First of all, apologies to anyone who was offended last time. It was interesting though how tensions surfaced which both reflect wartime niggles and contemporary perceptions.
Following on from last time, and spinning the clock forward six months from December 1943, another paper and print publication touched on the theme of US and British rivalries.
‘The Aeroplane – incorporating Aeronautical Engineering’, issue 1726 (23rd June 1944) leads with an editorial article entitled ‘Bombing – Fiction and Facts’.
‘Our United States contemporary, “Aero Digest,” in a recent number, belittles the the Allied bombing of German industry and communications, and incidentally speculates on the difficulties of an invasion of Europe by land forces. We can excuse any false conception of the initial dangers of invasion, but lack of appreciation of the pre-invasion bombing shows a misinterpretation of facts not excused by ignorance.
After admitting that Allied air supremacy will be the deciding factor in the success of the invasion our contemporary adds, “nor is this any less true in view of the mediocre results of the RAF’s early scheme of bombing Germany completely out of the War from the air.” We agree that senior RAF officers are believed to hold strong views on the ability of their Service to smash Germany without any except final resort to land invasion, but in the general strategy of War the RAF is a tactical weapon subservient to the broader strategical plans of higher Allied Command. Few German industrialists, or even the procrastinating henchmen of Dr Göbbels, would class the dropping of 275,000 tons of bombs by Bomber command of the Royal Air Force alone on Germany’s War industry as “mediocre”.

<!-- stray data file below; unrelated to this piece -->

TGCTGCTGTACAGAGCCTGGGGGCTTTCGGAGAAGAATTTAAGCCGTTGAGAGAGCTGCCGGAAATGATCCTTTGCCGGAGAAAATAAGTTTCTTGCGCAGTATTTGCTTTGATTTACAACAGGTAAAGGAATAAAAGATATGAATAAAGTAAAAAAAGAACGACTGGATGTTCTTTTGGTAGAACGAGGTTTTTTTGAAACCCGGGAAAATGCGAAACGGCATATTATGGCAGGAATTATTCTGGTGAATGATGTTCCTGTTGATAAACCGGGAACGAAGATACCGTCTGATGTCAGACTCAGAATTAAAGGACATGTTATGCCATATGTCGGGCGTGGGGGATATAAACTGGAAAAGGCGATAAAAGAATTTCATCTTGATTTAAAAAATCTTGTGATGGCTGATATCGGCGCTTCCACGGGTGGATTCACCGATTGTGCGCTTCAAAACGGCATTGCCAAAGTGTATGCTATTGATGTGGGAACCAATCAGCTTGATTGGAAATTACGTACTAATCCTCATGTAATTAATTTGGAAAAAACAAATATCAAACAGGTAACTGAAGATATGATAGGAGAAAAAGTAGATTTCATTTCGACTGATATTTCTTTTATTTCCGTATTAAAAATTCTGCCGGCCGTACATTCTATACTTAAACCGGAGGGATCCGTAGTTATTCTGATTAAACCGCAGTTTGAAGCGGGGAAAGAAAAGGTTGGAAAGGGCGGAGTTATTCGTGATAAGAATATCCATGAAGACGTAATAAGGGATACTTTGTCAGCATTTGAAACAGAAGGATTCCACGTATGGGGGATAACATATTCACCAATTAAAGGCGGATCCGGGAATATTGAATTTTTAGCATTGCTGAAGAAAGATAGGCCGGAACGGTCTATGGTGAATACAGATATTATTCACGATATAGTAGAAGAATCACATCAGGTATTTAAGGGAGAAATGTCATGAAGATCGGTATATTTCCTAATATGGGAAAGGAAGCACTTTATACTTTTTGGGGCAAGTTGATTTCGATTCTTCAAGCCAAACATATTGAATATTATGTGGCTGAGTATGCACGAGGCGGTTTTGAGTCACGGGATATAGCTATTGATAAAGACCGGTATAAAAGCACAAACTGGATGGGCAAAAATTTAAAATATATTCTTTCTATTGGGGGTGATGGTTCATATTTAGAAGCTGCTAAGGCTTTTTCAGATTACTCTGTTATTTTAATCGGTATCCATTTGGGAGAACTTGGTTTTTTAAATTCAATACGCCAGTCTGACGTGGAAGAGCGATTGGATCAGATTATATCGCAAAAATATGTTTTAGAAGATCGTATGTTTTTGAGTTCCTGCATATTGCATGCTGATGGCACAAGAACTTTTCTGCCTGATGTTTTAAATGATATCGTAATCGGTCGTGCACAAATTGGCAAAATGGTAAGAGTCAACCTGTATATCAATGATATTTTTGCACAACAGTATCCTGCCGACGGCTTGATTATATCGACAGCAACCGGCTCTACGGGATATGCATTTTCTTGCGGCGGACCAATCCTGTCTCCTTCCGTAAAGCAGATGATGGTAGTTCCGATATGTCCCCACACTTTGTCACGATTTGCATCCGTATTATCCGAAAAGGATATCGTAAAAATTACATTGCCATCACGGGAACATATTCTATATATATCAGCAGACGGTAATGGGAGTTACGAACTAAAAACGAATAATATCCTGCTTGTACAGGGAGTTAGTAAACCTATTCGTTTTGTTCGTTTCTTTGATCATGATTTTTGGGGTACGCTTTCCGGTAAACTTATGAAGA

The article goes on to outline the US view that the Allied city bombing campaign was ineffective because repairs were soon made to industrial buildings and communications and that weapons were still being produced – making the bombing a ‘dismal’ failure. A criticism which seemed (and still does) somewhat churlish as the USAAF had been invited to the Berlin ‘party’ by Sir Arthur Harris but were unable to ‘be in on it’ until time had virtually been called on the winter’s campaign.
The effectiveness of the bombing campaign would surely be impossible to quantify until the end of the war. Had “Aero Digest’s” reported opinion been coloured by the Eighth Air Force’s own heavy losses and difficulties in bombing accurately in cloudy European skies? Or was it perhaps a comment on the RAF’s night area bombing strategy?
The Editorial’s concluding paragraph reports (note – that the date of the article is 23rd June 1944):- ‘Finally, “Aero Digest” turns to the bombing of the German capital. “Obliteration of Berlin seems inevitable as the AAF closes in for the kill,” it writes. “The RAF, of course, has already softened up the area with more than 130 night raids. Fifteen of these delivered 24,500 tons of bombs.”
We feel this remarkable statement needs no comment from us. We are content to leave the judgement of its accuracy in the capable hands of our good friends in the United States AAF.’